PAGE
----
Pelican – Old English pellican, pellicane, Latin pelicanus, Greek pelekan or pelekus, meaning “axe”, reflecting the bird’s bill shape.
Oriole – clearly linked to Latin aureus, or golden. The Baltimore Oriole sports the colors of one Lord Baltimore.
Canary – named after the Canary Islands, so-called because in olden times, one of the islands was noted for breeding large dogs (canis in Latin).
Harris’s Hawk – named by John J. Audobon for his friend and financial supporter, Edward Harris.
Loon – from a Scandanavian word lom, meaning “clumsy” because these birds are built for swimming but are very awkward on land.
Grosbeak – from the French word grosbec, which means “large beak”.
Some names come from the noises birds make, such as the pipit, hoopoe, kittiwake, cuckoo, and chickadee (although imagination may be required to recognize some of these names in the sound).
Others are named for their behavior or habitat: burrowing owl, thrasher (stirring up the ground looking for insects), American dipper (constant body dipping into streams), wood duck (nest in tree cavities), and juniper titmouse.
Flicker – may be named for its motion flying from tree to tree, showing white wing spots, which present a flickering effect.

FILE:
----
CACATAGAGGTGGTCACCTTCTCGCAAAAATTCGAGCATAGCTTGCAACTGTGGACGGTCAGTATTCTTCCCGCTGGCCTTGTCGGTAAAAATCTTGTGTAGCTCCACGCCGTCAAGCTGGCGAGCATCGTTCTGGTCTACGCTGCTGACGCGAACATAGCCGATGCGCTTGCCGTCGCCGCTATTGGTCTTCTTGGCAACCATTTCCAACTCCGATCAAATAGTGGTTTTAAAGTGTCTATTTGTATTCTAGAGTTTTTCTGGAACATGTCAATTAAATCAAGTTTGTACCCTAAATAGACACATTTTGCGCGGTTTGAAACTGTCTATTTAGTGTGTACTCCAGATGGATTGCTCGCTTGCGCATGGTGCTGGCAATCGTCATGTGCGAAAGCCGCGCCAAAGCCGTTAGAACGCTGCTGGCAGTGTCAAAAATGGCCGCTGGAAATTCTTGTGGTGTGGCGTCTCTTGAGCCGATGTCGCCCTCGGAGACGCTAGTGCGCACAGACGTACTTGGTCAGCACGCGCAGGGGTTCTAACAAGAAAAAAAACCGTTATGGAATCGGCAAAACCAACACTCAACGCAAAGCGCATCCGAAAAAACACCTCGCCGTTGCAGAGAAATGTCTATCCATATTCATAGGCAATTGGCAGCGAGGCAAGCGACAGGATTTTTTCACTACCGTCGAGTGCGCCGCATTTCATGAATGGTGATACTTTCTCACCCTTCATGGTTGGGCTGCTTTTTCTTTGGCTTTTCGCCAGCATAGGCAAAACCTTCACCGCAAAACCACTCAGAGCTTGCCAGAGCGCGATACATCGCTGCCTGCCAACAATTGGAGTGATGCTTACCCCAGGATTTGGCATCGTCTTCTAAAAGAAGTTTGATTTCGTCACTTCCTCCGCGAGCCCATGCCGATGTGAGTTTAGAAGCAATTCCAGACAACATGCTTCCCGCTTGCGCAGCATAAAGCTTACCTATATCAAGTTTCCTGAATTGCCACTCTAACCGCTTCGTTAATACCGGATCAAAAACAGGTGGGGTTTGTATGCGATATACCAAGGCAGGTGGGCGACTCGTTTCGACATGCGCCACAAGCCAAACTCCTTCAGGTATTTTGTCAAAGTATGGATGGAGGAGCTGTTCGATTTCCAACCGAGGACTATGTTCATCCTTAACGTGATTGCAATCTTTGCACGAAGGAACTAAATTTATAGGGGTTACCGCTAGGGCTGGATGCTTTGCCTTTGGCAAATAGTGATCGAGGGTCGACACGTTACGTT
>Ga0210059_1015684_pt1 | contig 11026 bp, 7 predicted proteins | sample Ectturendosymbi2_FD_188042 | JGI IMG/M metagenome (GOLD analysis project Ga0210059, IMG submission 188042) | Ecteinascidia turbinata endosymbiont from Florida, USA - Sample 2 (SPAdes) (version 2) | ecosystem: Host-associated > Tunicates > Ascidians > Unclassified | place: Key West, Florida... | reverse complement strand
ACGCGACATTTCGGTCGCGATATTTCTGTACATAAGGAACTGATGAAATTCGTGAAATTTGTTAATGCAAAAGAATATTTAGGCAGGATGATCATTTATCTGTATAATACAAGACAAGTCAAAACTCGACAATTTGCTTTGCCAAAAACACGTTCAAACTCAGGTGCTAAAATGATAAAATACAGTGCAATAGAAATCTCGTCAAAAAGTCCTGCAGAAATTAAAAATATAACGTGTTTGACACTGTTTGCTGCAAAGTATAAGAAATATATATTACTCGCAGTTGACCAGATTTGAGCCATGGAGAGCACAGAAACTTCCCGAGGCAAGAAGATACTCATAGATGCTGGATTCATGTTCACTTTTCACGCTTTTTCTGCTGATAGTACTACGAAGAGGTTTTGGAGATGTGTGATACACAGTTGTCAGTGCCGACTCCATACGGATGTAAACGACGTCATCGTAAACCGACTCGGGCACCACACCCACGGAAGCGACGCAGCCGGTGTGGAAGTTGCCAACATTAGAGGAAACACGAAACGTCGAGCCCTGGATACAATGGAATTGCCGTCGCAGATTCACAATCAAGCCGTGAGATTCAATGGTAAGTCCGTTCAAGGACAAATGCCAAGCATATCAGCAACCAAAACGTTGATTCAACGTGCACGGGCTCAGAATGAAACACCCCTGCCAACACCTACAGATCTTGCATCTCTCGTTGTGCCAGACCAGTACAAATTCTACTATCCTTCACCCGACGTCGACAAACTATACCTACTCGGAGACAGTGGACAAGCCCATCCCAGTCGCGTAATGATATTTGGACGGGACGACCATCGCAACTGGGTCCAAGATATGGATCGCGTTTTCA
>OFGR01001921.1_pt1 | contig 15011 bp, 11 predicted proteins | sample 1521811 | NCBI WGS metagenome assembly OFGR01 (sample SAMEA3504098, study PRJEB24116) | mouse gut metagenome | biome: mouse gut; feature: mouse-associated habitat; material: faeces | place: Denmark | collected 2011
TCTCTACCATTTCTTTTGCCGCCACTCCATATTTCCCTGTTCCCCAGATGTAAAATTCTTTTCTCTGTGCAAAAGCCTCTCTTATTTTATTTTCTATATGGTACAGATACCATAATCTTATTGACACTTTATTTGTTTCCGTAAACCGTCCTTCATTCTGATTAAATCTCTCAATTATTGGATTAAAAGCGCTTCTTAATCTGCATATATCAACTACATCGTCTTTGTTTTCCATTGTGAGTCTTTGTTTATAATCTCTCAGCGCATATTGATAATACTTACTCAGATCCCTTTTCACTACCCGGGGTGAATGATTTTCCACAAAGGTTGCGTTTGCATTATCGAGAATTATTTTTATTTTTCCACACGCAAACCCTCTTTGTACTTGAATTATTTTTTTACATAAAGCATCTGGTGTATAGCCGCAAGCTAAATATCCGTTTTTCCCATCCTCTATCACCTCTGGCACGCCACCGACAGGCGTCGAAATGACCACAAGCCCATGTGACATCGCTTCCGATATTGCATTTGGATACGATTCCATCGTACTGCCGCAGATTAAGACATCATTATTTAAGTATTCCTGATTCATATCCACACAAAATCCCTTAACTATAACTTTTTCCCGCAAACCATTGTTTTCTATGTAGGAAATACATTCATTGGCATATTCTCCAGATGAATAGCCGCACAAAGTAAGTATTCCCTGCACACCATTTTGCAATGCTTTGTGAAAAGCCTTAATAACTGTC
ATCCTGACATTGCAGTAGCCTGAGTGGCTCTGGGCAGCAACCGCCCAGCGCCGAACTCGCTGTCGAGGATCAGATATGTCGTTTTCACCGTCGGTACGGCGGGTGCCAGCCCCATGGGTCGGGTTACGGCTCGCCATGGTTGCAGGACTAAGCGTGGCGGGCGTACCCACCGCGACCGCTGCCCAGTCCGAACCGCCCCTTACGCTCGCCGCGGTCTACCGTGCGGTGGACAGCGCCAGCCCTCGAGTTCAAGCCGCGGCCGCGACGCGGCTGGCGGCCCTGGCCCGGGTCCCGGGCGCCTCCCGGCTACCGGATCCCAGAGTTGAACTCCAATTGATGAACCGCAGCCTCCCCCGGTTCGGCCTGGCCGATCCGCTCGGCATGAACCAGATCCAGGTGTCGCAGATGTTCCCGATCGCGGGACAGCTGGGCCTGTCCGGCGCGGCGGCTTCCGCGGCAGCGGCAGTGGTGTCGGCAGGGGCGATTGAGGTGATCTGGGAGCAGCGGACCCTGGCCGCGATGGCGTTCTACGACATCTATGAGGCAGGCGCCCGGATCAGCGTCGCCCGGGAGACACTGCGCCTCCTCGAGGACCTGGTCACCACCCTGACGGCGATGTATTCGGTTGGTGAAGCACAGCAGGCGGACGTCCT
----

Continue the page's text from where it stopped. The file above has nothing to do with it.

Sometimes color says it all: vermillion flycatcher, yellow warbler, and mountain bluebird.
A few names are more mysterious or just don’t figure. The red-bellied woodpecker of the eastern U.S. has a red head or nape and only a pinkish wash to the belly. The nighthawk is not a hawk at all, and is most common at dusk.
Sources: Cornell Lab, Sibley guides, Webster’s Dictionary, Wikipedia, Birds of Britain, and various internet sites.
by Carol Suits
Liberty Wildlife Volunteer
Can you make an important difference in the lives of living things? YES! It doesn’t matter who you are or where you live, you can help nurture nature. This month, Kid Stuff has a poster* with information, crafts, links to activities and projects you might like. See you next month for a new poster!
*National Wildlife Federation/Ranger Rick publication
Meet Madhvi! She’s calls herself the “No Styrofoam Ninja”! She’s been working since she was about 7 years old to ban Styrofoam everywhere.
Bats, birds, and some owls might need a home. Go online with a parent and look at these two suggestions then search for more ideas.
You can help save endangered species. Which ones live near you? Go to this website and enter your state to find out. https://www.fws.gov/
This is a cool project you can do to make your backyard or schoolyard an official wildlife habitat. Go with an adult to this site: https://nwf.org/certify